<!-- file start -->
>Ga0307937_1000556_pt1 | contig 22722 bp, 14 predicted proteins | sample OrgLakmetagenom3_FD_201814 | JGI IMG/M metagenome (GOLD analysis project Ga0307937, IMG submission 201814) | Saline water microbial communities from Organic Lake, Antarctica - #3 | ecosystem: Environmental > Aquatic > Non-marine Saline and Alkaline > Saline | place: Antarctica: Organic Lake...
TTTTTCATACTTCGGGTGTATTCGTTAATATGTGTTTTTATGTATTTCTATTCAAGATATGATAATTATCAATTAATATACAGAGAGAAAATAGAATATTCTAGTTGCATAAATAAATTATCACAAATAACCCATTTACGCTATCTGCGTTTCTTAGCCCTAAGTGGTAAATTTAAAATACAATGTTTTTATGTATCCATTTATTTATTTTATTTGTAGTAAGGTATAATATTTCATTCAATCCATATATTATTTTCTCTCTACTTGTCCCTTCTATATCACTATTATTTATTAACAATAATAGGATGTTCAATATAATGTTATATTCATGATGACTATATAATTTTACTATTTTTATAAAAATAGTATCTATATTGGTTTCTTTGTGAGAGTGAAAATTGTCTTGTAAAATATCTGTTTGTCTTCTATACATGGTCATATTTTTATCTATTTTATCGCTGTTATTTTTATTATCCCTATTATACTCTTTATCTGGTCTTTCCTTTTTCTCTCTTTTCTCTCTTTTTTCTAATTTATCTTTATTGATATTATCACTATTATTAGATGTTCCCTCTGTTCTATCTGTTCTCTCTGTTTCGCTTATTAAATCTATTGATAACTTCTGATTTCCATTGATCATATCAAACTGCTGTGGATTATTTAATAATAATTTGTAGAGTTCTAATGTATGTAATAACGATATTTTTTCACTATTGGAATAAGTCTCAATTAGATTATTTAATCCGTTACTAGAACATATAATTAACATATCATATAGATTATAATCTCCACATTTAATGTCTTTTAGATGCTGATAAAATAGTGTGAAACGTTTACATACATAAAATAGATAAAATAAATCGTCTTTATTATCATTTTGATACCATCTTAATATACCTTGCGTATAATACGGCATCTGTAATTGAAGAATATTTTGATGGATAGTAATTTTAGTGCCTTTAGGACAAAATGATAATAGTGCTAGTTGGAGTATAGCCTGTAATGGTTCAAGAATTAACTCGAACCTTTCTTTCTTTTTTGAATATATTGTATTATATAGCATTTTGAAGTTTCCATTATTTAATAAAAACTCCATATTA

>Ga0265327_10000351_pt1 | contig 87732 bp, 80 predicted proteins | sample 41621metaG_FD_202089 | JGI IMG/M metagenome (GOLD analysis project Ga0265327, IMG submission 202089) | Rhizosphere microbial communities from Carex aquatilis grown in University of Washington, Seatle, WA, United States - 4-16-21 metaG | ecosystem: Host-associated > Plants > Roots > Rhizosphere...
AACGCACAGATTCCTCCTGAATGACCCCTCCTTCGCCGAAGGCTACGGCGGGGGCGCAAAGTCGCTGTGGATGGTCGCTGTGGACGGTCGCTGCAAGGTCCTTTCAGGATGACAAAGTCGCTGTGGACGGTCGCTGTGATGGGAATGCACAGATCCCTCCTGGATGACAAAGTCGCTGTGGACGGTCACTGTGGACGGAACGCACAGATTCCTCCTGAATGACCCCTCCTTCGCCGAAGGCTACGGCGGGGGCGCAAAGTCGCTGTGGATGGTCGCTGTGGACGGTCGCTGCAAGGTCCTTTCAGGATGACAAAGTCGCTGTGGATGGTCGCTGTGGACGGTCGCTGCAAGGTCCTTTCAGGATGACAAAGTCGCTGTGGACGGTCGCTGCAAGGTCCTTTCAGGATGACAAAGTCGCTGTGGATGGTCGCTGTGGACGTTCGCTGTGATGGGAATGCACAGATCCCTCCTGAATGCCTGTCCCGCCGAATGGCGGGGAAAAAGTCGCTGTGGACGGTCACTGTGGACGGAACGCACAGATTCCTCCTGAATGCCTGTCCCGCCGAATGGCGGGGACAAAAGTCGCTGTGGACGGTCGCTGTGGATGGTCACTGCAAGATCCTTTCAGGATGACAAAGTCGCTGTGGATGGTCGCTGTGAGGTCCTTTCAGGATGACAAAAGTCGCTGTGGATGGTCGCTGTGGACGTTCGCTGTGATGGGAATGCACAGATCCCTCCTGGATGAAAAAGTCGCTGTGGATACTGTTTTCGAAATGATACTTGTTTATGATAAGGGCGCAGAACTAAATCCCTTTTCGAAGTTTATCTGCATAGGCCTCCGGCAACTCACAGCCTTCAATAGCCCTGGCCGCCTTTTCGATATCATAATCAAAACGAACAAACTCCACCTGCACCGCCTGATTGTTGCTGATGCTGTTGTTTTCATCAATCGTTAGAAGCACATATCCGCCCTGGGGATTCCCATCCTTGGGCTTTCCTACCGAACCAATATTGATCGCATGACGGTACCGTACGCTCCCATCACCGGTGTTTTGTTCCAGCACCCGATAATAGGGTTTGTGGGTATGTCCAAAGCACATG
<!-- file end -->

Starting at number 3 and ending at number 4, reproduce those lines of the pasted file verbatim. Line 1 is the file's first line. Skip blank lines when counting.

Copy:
>Ga0265327_10000351_pt1 | contig 87732 bp, 80 predicted proteins | sample 41621metaG_FD_202089 | JGI IMG/M metagenome (GOLD analysis project Ga0265327, IMG submission 202089) | Rhizosphere microbial communities from Carex aquatilis grown in University of Washington, Seatle, WA, United States - 4-16-21 metaG | ecosystem: Host-associated > Plants > Roots > Rhizosphere...
AACGCACAGATTCCTCCTGAATGACCCCTCCTTCGCCGAAGGCTACGGCGGGGGCGCAAAGTCGCTGTGGATGGTCGCTGTGGACGGTCGCTGCAAGGTCCTTTCAGGATGACAAAGTCGCTGTGGACGGTCGCTGTGATGGGAATGCACAGATCCCTCCTGGATGACAAAGTCGCTGTGGACGGTCACTGTGGACGGAACGCACAGATTCCTCCTGAATGACCCCTCCTTCGCCGAAGGCTACGGCGGGGGCGCAAAGTCGCTGTGGATGGTCGCTGTGGACGGTCGCTGCAAGGTCCTTTCAGGATGACAAAGTCGCTGTGGATGGTCGCTGTGGACGGTCGCTGCAAGGTCCTTTCAGGATGACAAAGTCGCTGTGGACGGTCGCTGCAAGGTCCTTTCAGGATGACAAAGTCGCTGTGGATGGTCGCTGTGGACGTTCGCTGTGATGGGAATGCACAGATCCCTCCTGAATGCCTGTCCCGCCGAATGGCGGGGAAAAAGTCGCTGTGGACGGTCACTGTGGACGGAACGCACAGATTCCTCCTGAATGCCTGTCCCGCCGAATGGCGGGGACAAAAGTCGCTGTGGACGGTCGCTGTGGATGGTCACTGCAAGATCCTTTCAGGATGACAAAGTCGCTGTGGATGGTCGCTGTGAGGTCCTTTCAGGATGACAAAAGTCGCTGTGGATGGTCGCTGTGGACGTTCGCTGTGATGGGAATGCACAGATCCCTCCTGGATGAAAAAGTCGCTGTGGATACTGTTTTCGAAATGATACTTGTTTATGATAAGGGCGCAGAACTAAATCCCTTTTCGAAGTTTATCTGCATAGGCCTCCGGCAACTCACAGCCTTCAATAGCCCTGGCCGCCTTTTCGATATCATAATCAAAACGAACAAACTCCACCTGCACCGCCTGATTGTTGCTGATGCTGTTGTTTTCATCAATCGTTAGAAGCACATATCCGCCCTGGGGATTCCCATCCTTGGGCTTTCCTACCGAACCAATATTGATCGCATGACGGTACCGTACGCTCCCATCACCGGTGTTTTGTTCCAGCACCCGATAATAGGGTTTGTGGGTATGTCCAAAGCACATG